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An interview with the anonymous founder of PostGhost

TechCrunch TechCrunch 12/07/2016 John Biggs

PostGhost was a service that stored and displayed the deleted Tweets of celebrities and politicians. Created as a way to keep public discourse honest, Twitter shut it down with a cease and desist warning citing a failure to comply with API rules. The resulting brouhaha led me to track down the anonymous founder and ask him or her a few questions about what happened.

TC: Who are you? How many people worked on the project? How long did it take?

PostGhost: This has been primarily a one man project over a few months. I’d rather not name myself quite yet as I’d prefer the focus to be on the site.

TC: Why did you shut it down so quickly?

PG: My API feed has been up and running, recording deleted tweets since February, and the site’s been up since around April, but as soon as Twitter saw the site was going viral and that people were publicly able to hold verified power users accountable for their deleted tweets, they shut it down.

TC: Why did you do it?

PG: I noticed in the fall in winter that Twitter was going to be a defining and, possibly, deciding factor in the 2016 Presidential election, and has a massive impact on the national conversation every day. Twitter reauthorized Politwoops, which tracks deleted tweets from politicians. However, many public figures besides politicians practice political speech on Twitter who aren’t themselves politicians – like journalists. For instance, Megyn Kelly has a reach far exceeding almost every politician, and yet, I’m now prohibited from showing the following deleted tweet:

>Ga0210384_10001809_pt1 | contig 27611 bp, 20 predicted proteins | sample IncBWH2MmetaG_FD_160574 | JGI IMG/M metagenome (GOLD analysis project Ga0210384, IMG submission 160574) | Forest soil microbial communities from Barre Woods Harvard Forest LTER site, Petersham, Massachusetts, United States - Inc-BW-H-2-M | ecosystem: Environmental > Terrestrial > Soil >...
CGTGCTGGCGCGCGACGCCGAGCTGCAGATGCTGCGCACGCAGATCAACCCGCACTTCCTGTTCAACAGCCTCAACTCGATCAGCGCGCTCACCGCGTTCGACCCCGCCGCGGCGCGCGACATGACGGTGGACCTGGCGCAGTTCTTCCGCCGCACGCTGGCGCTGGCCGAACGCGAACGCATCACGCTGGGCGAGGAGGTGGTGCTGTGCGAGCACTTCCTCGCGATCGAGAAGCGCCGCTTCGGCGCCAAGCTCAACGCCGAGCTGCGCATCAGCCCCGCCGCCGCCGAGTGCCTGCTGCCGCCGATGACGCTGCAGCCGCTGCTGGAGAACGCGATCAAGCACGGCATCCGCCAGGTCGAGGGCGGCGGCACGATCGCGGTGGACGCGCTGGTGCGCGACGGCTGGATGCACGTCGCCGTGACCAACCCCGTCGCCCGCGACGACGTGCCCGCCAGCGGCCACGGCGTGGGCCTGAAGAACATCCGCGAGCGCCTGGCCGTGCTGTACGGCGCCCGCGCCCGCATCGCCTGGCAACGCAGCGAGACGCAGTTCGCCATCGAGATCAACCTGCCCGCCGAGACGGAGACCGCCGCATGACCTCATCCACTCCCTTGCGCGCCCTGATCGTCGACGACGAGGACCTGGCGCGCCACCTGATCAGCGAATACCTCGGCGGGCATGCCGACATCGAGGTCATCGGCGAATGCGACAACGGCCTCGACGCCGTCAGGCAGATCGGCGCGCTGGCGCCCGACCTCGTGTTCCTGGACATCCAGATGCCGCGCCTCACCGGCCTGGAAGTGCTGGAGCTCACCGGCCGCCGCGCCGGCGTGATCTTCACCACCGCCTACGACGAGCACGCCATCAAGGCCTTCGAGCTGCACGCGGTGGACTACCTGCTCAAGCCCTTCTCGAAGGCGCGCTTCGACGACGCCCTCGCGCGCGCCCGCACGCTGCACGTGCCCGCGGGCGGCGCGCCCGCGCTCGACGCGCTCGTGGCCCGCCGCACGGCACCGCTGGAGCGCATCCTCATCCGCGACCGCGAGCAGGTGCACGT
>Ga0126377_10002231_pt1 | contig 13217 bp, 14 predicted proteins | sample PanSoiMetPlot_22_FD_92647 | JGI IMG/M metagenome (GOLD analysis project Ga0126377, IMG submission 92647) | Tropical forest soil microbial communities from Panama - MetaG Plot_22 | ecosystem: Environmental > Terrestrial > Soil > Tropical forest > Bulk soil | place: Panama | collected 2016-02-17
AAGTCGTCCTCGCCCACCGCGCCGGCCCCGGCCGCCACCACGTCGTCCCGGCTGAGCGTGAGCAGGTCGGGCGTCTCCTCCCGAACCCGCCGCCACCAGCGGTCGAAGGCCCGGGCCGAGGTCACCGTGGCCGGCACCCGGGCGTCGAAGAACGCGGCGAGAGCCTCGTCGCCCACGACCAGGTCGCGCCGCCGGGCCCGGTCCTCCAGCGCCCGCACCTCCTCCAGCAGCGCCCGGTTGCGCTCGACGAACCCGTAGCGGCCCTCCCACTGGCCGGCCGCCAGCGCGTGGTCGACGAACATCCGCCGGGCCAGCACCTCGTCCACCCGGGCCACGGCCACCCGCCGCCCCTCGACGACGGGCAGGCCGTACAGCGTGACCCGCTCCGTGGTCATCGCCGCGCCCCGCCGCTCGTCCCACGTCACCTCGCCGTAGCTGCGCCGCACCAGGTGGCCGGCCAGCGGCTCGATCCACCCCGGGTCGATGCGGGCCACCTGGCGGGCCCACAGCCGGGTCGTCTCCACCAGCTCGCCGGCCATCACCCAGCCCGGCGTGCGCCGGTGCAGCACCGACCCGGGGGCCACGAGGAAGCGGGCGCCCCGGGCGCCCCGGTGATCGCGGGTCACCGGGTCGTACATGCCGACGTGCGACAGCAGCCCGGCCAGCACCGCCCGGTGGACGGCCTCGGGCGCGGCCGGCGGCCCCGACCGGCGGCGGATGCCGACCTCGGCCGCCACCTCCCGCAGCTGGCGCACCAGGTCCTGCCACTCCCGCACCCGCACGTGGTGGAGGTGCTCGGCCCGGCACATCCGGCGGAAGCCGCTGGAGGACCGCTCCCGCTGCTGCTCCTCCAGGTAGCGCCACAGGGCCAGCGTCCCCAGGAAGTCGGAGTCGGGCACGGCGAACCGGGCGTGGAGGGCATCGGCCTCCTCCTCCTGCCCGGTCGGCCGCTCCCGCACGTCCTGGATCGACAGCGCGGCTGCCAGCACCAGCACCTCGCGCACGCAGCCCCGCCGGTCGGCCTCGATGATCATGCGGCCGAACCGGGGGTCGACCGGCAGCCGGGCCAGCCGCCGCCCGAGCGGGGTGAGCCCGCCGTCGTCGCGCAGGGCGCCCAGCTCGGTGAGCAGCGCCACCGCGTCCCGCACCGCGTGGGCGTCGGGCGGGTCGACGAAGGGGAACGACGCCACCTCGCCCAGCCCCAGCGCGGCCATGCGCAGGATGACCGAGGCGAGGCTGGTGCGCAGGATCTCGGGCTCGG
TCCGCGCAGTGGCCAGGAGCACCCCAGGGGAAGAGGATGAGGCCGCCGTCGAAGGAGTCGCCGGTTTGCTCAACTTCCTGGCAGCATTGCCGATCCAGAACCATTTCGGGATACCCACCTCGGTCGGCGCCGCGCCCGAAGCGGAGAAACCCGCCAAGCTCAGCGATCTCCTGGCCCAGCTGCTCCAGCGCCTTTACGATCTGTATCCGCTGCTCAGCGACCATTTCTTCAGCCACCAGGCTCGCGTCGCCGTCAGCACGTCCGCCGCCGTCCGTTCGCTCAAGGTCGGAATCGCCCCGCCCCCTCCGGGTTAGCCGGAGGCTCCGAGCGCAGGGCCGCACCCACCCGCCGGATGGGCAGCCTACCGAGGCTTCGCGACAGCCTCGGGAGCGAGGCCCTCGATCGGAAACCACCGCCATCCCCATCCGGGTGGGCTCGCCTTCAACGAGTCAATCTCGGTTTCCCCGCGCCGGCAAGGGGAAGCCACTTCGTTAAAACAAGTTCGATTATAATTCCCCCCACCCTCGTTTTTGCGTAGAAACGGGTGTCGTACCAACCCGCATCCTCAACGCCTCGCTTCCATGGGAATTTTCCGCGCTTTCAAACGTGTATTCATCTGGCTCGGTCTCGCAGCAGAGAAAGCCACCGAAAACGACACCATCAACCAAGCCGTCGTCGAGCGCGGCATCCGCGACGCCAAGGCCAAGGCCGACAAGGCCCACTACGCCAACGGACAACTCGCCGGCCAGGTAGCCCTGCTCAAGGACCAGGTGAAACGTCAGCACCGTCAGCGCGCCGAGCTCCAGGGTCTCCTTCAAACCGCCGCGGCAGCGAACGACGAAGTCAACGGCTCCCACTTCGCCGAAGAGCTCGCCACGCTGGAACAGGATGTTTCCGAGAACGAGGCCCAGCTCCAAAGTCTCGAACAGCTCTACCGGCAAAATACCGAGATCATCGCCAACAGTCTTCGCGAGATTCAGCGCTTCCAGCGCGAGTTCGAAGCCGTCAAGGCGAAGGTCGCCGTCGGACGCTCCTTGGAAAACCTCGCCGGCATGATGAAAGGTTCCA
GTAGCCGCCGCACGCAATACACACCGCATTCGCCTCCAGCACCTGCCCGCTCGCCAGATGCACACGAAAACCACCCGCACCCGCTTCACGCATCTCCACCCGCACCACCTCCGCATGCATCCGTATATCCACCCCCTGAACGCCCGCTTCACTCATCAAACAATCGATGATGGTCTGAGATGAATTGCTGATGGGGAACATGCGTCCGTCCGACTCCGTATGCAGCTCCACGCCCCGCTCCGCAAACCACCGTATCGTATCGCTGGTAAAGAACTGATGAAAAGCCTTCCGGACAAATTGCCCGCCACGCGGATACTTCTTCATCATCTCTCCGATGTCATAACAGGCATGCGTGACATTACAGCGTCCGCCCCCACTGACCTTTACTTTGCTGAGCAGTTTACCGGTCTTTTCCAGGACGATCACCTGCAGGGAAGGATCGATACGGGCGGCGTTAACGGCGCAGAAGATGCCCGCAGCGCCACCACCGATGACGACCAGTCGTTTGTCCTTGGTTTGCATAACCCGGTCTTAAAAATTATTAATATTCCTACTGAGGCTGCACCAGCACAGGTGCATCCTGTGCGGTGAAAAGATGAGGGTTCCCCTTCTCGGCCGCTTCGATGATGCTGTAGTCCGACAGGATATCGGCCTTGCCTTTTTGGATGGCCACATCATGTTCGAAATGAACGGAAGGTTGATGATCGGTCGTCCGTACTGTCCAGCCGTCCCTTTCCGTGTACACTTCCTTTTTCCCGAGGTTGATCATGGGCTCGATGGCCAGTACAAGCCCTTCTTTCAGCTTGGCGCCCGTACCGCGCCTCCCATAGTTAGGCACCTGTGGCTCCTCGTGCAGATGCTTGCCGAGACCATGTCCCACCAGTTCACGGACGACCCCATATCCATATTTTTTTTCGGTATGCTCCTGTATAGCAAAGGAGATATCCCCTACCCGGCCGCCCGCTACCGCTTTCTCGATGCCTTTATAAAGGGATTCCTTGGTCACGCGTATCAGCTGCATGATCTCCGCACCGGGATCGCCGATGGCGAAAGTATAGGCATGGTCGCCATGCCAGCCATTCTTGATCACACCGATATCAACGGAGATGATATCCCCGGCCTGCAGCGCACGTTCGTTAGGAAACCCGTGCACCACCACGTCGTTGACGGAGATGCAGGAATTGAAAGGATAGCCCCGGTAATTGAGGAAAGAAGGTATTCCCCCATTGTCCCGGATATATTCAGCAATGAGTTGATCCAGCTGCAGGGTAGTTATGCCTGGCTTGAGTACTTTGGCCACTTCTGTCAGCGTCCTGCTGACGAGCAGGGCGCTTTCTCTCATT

Or this one:

Or this:

These accounts aren’t politicians but all are very visible public figures with far more followers than most politicians and thus have an outsized ability to make their voices heard online. PostGhost was created to create a public record of such important tweets. I think having full accountability for these powerful voices is incredibly important going into the election this fall.

TC: Why do you think Twitter shut you down?

PG: I haven’t gotten a specific reason – and in fact have only seen the auto-generated message posted on right now. Twitter most likely has concerns about user privacy, which I understand and respect. Of the 400 million plus Twitter accounts, 99% or more are individuals who do have a right to privacy. However, Twitter itself maintains a list of verified users, which are “highly sought users” and “key individuals and brands” – these users have, on average, 123,000 followers. According to Medium, this list contains journalists, media outlets, politicians, governments, NGOs, actors, etc. Some random examples: Fareed Zakaria, Mumford and Sons, Nordstrom, and of course, Wired. These are accounts that exist in the public sphere, and have an enormous ability to influence public discourse simply by tweeting. PostGhost only reported on deleted tweets by public verified users with 10,000 or more followers, to make sure there was no way it would capture any tweets from private individuals. Of course, this is the same subset of users Twitter relies on to create its most valuable content, so its obvious why they’d apply different rules to them than to politicians, despite both groups being comprised of public figures.

Twitter doesn’t even show special users ads.

TC: Is it OK that they shut you down?